and took him to his house. Evening came, and no Maggrebby. Abu Daood The supper was magnificent, according to the had counted on a good supper, and kept his shop ideas of the cobbler, and had been prepared at a open until long after dark. All his neighbors neighboring cook-shop. The Maygrebby ate put up their shutters, and went away one by one, heartily, as did Abu Daood likewise. When but he remained obstinately at his post, until the they had washed their hands, coffee was brought fear of robbers-superfluous fear! - overcame and pipes; and the Maggrebby began to talk of him, and he returned sorrowfully to his dismal travel, and foreign lands, and strange countries, dwelling. He lulled himself to sleep that night while his host listened with eager ears, for a long by curses on the Maggrebby, but was up before time not venturing to speak. At length, howdawn, and on his way to his shop, still hoping ever, he mustered up courage to say what he had that the owner of the ragged babooshes might upon his mind. It was this: “I pray thee, O come and clear up his character for honesty and honored master, if it be not impertinent-in fair-dealing. He could not refrain from relating which case forgive me—tell me wherefore thou his misadventure to his neighbors, who affected didst not return last year and pay me for my to pity him, but smiled maliciously one to the shoes. I knew that thou wast an honest man, other, saying: “Abu Daood has sold a pair of and waited for thee in patience, until all the shoes !” and it became the joke in the quarter, neighbors mocked me.” when they observed the poor cobbler dozing over "My son," replied the Maggrebby, “I would his hunger, to cry out: “Here comes the Mag- have refrained from telling thee this secret, lest grebby!” But a whole year passed away, and it might introduce into thy mind covetousness he did not reappear.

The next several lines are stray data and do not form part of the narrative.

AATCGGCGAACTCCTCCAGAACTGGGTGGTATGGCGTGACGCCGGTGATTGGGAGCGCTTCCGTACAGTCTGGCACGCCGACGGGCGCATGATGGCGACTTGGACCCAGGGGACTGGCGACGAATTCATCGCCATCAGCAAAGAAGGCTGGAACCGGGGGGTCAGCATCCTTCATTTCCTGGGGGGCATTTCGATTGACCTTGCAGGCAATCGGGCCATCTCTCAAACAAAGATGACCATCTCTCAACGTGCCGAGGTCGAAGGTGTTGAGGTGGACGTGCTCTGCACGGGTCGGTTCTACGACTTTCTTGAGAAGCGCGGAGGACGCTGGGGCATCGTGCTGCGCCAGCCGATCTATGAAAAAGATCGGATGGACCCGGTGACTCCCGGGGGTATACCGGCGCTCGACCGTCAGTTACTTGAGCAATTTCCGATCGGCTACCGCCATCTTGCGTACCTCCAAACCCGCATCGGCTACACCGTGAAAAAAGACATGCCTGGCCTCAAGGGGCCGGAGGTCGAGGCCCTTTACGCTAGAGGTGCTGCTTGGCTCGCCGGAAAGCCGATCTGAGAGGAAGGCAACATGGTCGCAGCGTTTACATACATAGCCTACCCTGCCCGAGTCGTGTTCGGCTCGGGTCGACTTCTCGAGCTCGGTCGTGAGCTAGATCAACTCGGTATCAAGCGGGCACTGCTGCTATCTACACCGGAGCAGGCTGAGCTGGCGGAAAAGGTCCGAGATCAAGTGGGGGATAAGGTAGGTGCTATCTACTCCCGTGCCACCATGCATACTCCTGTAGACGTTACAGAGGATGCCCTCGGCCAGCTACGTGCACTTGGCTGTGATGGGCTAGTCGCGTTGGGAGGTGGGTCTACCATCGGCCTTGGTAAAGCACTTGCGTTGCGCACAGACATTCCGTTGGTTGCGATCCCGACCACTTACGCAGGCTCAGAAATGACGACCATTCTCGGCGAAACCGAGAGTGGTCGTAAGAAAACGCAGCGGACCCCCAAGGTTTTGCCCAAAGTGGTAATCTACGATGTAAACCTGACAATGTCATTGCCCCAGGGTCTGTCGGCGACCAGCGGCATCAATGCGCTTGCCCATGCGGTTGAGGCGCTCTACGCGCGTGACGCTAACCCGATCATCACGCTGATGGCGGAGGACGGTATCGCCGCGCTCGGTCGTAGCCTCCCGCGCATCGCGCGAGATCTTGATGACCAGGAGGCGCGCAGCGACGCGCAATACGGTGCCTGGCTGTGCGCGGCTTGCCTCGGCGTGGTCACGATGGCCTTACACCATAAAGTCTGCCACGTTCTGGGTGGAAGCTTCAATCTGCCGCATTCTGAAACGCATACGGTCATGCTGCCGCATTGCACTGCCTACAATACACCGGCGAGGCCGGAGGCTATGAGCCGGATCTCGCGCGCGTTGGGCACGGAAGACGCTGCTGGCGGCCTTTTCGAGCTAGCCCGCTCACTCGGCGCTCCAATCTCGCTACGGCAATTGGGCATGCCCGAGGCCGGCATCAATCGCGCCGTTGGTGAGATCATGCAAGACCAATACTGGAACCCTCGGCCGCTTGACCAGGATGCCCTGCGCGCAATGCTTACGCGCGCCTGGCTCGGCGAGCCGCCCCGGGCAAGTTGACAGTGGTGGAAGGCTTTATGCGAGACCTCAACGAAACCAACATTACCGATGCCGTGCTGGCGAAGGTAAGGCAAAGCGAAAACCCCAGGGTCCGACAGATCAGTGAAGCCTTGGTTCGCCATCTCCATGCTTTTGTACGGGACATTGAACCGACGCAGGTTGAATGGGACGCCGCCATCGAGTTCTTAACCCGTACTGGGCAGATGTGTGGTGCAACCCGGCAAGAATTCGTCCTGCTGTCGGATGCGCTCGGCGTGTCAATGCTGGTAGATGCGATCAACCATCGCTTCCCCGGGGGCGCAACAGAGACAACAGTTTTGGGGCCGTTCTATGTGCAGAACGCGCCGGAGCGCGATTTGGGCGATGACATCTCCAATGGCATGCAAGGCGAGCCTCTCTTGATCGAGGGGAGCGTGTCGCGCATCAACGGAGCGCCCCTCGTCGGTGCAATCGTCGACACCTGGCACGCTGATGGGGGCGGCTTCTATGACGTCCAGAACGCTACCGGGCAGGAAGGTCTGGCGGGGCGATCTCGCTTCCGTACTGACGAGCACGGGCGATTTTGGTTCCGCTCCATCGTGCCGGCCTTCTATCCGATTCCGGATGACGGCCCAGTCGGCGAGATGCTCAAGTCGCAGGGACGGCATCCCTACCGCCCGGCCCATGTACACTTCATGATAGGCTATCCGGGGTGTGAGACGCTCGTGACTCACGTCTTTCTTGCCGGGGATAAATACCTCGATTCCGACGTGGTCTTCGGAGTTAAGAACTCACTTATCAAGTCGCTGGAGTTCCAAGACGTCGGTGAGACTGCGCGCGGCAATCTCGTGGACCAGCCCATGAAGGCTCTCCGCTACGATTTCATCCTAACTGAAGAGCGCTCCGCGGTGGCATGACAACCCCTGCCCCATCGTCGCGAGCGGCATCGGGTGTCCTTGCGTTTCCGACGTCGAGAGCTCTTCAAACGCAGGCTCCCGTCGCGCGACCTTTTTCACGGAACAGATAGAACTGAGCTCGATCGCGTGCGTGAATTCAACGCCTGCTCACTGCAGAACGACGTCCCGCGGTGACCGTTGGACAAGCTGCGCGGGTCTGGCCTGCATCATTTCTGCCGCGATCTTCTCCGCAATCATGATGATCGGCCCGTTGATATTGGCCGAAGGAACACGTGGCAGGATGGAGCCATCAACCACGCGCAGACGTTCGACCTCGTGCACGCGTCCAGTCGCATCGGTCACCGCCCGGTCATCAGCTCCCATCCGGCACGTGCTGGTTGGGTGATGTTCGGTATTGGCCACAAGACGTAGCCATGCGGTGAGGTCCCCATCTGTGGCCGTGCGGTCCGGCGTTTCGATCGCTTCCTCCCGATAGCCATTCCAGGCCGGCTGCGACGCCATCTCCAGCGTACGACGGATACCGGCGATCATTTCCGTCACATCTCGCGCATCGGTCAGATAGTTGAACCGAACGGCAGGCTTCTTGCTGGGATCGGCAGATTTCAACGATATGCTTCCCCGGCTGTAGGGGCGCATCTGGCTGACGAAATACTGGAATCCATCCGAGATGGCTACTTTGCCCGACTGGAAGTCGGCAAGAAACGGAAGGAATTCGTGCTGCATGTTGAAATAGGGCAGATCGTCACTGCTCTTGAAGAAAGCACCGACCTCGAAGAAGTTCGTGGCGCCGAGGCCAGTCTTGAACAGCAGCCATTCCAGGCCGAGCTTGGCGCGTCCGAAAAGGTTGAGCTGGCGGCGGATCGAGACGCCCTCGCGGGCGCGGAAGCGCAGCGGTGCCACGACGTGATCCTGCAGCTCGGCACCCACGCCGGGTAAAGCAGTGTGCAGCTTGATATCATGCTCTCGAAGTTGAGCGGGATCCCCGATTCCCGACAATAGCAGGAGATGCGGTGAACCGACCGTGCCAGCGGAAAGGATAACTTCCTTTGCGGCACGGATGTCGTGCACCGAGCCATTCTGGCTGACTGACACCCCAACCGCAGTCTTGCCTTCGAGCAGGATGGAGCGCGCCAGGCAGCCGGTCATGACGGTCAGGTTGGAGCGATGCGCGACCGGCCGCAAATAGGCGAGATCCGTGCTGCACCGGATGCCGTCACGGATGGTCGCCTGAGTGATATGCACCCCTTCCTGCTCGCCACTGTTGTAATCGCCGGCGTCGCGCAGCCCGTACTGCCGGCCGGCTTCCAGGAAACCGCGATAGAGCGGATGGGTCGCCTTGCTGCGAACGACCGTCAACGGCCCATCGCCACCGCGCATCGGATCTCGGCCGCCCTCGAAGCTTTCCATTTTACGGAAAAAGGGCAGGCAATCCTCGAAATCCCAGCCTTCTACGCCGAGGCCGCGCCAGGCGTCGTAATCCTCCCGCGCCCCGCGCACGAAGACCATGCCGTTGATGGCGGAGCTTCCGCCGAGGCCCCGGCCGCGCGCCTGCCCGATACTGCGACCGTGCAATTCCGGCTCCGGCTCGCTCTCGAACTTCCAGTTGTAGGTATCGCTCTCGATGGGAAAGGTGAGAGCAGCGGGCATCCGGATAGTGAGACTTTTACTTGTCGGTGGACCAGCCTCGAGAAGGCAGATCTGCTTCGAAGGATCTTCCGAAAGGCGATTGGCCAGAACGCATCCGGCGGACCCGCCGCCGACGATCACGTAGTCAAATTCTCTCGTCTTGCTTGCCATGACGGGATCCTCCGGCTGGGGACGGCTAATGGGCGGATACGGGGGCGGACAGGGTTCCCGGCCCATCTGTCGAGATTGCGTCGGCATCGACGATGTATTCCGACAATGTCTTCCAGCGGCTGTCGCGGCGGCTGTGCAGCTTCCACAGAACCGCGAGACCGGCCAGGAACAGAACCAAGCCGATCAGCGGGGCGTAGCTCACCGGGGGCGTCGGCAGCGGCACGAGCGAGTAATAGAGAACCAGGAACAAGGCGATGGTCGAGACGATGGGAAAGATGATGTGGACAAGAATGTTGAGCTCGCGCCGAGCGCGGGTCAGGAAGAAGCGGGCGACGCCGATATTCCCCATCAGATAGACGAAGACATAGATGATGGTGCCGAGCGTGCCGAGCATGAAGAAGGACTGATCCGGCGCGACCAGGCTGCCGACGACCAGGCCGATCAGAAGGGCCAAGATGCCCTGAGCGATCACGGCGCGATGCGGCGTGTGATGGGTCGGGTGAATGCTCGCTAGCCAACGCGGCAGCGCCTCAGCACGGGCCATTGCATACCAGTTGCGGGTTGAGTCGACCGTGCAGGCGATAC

and uneasiness; but since thou askest me, and At length one day the cry of “ Here comes since equivocal conduct requireth an explanation, the Maggrebby!” startled Abu Daood as usual; I will state the whole truth; and may God parand looking forth to cast a reproachful glance at don me if the consequence be the troubling of the wags, he actually beheld the same old man thy thoughts! Know, then, that I am an inadvancing toward him. His first impulse was to habitant of the city of Taroor, in Fezzan, and snatch up the pair of shoes, which he had cobbled that my poverty and misery were great. But one during his interminable moments of leisure into day I learned from a pilgrim who rested in my something like shape, and thrust them down the house, on his way to Gebel Tor, that in the south throat of the dishonest customer; but he re- was reported a land, the ribs of whose mountstrained himself, and when the Maggrebby had ains, and the sands of whose rivers, were of gold, saluted him, as if nothing had happened, he said : so that whosoever reached it might collect, in one “ The job thou gavest me was very troublesome. day, wealth sufficient to make him envied of It would have been better to take a new pair." | princes. I eagerly desired further information Upon this, the Maggrebby laughed, and said : of this land; but he told me that its access was “ Verily, thou art a wise man, and a circumspect. most difficult, and that, according to an ancient I came expecting thy reproaches! but, lo! thou tradition, none of the sons of Adam could renesparest me. This shall be counted unto thee.” trate to it but he who should wear the stolen shoes So saying, he took out a piece of gold, and placed of the cobbler Abu Daood. So I began to seck it in the hand of the cobbler, who well-nigh fainted for a cobbler of this name, and traveled into many with joy.